brand logo

Am Fam Physician. 2019;99(12):768-769

Author disclosure: No relevant financial affiliations.

Clinical Question

When is it safe to treat a patient with community-acquired pneumonia (CAP) as an outpatient?

Evidence Summary

Some patients with CAP can be treated safely as outpatients. Several clinical prediction rules have been developed to determine the likelihood of mortality in patients with CAP, and the use of these rules is recommended by practice guidelines to support clinician decision-making. For example, the 2007 guidelines from the Infectious Diseases Society of America and American Thoracic Society note that the Pneumonia Severity Index and the CURB-65 (confusion, uremia, respiratory rate, blood pressure, 65 years of age) rule can help identify patients with CAP who are candidates for outpatient therapy.1 The 2009 guidelines from the British Thoracic Society recommend use of the CURB-65 rule for patients evaluated in the emergency department and the CRB-65 rule for patients evaluated in the primary care or community setting.2

The Pneumonia Severity Index (https://www.mdcalc.com/psi-port-score-pneumonia-severity-index-cap) has been developed and validated in hospital-based settings.3,4 However, the rule has 20 data elements, and a chest radiograph and several blood tests, such as arterial blood gas, are required. Even in the emergency department setting where these tests are readily available, the number of data elements makes the Pneumonia Severity Index difficult to use in real-world practice.

The CURB-65 (https://www.mdcalc.com/curb-65-score-pneumonia-severity) has only five data elements, is accurate, and has been well validated.5 However, it requires blood urea nitrogen testing, which is not readily available in the outpatient primary care setting. The CRB-65 is identical to the CURB-65, except that it does not require a blood urea nitrogen measurement, and has also been well validated in the primary care setting. A recent meta-analysis of the CRB-65 found an overall area under the receiver operating characteristic curve of 0.74 (good discrimination); a ratio of observed to expected mortality of 1.04 (good calibration); and likelihood ratios for mortality of 0.13, 1.3, and 5.6 for low-, moderate-, and high-risk groups, respectively. The meta-analysis was limited to the eight studies judged to be at low risk of bias in which patients could be treated as outpatients or inpatients.6

Because it has only four data elements and does not require blood tests or a radiograph, the CRB-65 is the best choice for risk stratification in the outpatient primary care setting. In two European studies, the overall mortality was 4% in patients with CAP presenting in the outpatient primary care setting who could be treated as inpatients or outpatients.5,7 Applying the likelihood ratios to this baseline risk of mortality, the mortality rate for patients at low, moderate, and high risk based on the CRB-65 rule is shown in Table 1.57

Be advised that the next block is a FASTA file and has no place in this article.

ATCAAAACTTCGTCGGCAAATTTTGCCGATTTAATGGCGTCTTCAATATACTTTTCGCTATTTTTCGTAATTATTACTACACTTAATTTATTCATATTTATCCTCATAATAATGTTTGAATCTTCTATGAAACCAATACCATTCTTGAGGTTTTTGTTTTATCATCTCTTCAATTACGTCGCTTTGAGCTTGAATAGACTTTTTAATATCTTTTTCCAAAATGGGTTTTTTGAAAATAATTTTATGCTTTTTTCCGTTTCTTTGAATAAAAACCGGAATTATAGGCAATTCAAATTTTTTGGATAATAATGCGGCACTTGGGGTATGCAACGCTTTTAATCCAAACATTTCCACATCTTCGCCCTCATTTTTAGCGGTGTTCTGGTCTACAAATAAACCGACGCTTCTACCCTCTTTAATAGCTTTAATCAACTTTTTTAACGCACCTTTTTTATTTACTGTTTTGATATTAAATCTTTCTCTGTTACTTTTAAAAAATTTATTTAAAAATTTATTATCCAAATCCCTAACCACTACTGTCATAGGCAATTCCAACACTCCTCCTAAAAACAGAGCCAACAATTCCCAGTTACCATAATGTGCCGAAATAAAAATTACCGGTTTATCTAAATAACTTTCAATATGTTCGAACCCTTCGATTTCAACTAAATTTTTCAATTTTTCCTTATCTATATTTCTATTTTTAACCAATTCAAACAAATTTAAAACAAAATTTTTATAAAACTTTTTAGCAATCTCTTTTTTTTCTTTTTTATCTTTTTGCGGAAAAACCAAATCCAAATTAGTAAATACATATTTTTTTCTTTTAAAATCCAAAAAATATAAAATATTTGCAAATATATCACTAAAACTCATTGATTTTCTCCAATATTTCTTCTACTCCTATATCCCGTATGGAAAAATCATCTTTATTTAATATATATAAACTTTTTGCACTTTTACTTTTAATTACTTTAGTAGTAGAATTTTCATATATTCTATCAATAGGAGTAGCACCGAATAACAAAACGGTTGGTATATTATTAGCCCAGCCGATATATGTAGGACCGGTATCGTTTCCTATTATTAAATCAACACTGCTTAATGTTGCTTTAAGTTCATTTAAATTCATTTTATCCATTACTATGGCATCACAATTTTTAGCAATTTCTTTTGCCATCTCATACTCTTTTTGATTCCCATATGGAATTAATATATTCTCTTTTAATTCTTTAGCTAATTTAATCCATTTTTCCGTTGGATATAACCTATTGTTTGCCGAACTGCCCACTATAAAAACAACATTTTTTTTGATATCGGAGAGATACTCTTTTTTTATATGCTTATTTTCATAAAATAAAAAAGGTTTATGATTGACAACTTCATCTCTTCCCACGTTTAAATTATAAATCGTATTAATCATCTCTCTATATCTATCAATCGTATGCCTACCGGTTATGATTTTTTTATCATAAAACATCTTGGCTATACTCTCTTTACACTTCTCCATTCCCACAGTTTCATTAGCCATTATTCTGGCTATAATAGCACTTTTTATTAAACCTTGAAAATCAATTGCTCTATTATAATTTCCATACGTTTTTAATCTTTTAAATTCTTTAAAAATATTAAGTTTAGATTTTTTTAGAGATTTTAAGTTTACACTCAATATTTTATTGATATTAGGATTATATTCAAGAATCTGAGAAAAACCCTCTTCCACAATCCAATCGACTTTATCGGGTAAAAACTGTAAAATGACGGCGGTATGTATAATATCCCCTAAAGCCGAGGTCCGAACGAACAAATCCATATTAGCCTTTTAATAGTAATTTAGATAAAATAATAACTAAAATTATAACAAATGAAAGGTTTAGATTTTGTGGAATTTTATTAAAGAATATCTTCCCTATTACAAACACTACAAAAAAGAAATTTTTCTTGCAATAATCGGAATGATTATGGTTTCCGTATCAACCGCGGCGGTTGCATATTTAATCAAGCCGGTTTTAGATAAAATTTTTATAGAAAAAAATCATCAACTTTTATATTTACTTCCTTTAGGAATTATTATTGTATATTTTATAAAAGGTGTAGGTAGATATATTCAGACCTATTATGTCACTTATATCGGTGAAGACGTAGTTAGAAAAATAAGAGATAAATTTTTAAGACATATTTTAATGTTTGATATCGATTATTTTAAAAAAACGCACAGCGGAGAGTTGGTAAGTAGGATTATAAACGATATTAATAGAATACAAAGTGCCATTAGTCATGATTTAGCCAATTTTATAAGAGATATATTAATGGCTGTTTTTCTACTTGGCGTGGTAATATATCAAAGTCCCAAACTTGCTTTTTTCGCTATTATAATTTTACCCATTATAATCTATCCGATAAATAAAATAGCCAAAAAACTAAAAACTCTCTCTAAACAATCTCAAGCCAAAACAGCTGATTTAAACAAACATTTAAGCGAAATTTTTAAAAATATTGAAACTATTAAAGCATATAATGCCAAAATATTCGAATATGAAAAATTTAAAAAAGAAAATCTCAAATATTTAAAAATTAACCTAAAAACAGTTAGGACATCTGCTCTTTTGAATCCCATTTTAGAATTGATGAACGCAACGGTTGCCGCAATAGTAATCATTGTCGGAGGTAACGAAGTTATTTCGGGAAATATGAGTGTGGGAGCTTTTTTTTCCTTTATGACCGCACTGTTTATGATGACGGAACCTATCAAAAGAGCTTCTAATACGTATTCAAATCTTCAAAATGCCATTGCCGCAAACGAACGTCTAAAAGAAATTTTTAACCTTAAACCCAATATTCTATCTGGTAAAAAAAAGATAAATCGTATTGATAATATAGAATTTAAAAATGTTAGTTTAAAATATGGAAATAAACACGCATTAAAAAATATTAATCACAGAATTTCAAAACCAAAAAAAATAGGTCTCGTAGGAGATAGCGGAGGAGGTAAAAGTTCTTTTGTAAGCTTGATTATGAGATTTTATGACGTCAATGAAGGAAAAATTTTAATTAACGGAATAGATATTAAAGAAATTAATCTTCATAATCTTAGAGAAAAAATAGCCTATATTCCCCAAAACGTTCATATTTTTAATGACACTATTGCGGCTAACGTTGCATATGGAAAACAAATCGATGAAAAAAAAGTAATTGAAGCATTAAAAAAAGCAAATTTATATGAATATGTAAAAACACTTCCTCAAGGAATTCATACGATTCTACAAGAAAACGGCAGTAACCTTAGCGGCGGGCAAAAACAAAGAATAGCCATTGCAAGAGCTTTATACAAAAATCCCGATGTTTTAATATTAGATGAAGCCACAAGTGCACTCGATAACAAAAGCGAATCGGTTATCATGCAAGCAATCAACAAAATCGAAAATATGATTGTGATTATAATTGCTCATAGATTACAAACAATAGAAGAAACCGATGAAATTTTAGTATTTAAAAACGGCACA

Step 1: Calculate the score (range 0 to 4 points)

Sign or symptomPoints

Confusion (new onset with this illness)1
Respiratory rate ≥ 30 breaths per minute1
Blood pressure < 90 mm Hg systolic or ≤ 60 mm Hg diastolic1
65 years or older1
Total:______
Step 2: Apply the score to a patient with community-acquired pneumonia

Risk group (points)Likelihood ratio for mortalityMortality rate (%)*Clinical recommendation

Low (0)0.130.5Outpatient treatment unless otherwise contraindicated
Moderate (1 or 2)1.35.1Hospitalize in most cases
High (3 or 4)5.618.9Hospitalize, and consider intensive care unit

It is important to note that because patients 65 years or older receive one point using the CRB-65 rule, they should be considered for inpatient therapy. In addition, external factors such as important comorbidities not included in the clinical rules (e.g., HIV, chronic obstructive pulmonary disease), failure of outpatient oral therapy, and social factors (e.g., a patient's inability to obtain or reliably take medication) are appropriate considerations when deciding on inpatient or outpatient treatment.

Applying the Evidence

A previously healthy 56-year-old man presents with two days of worsening cough, purulent sputum production, measured fever of 102°F (39°C), myalgias, and chills. He has no signs of confusion. His respiratory rate is 20 breaths per minute, and his blood pressure is 124/82 mm Hg. Examination findings are consistent with CAP; a chest radiograph shows an infiltrate, confirming the diagnosis.

The patient's CRB-65 score is 0, so you decide to treat him as an outpatient. You schedule a nurse visit at 24 hours and return visits to see you at three and seven days, and the patient does well.

Continue Reading


More in AFP

More in Pubmed

Copyright © 2019 by the American Academy of Family Physicians.

This content is owned by the AAFP. A person viewing it online may make one printout of the material and may use that printout only for his or her personal, non-commercial reference. This material may not otherwise be downloaded, copied, printed, stored, transmitted or reproduced in any medium, whether now known or later invented, except as authorized in writing by the AAFP.  See https://www.aafp.org/about/this-site/permissions.html for copyright questions and/or permission requests.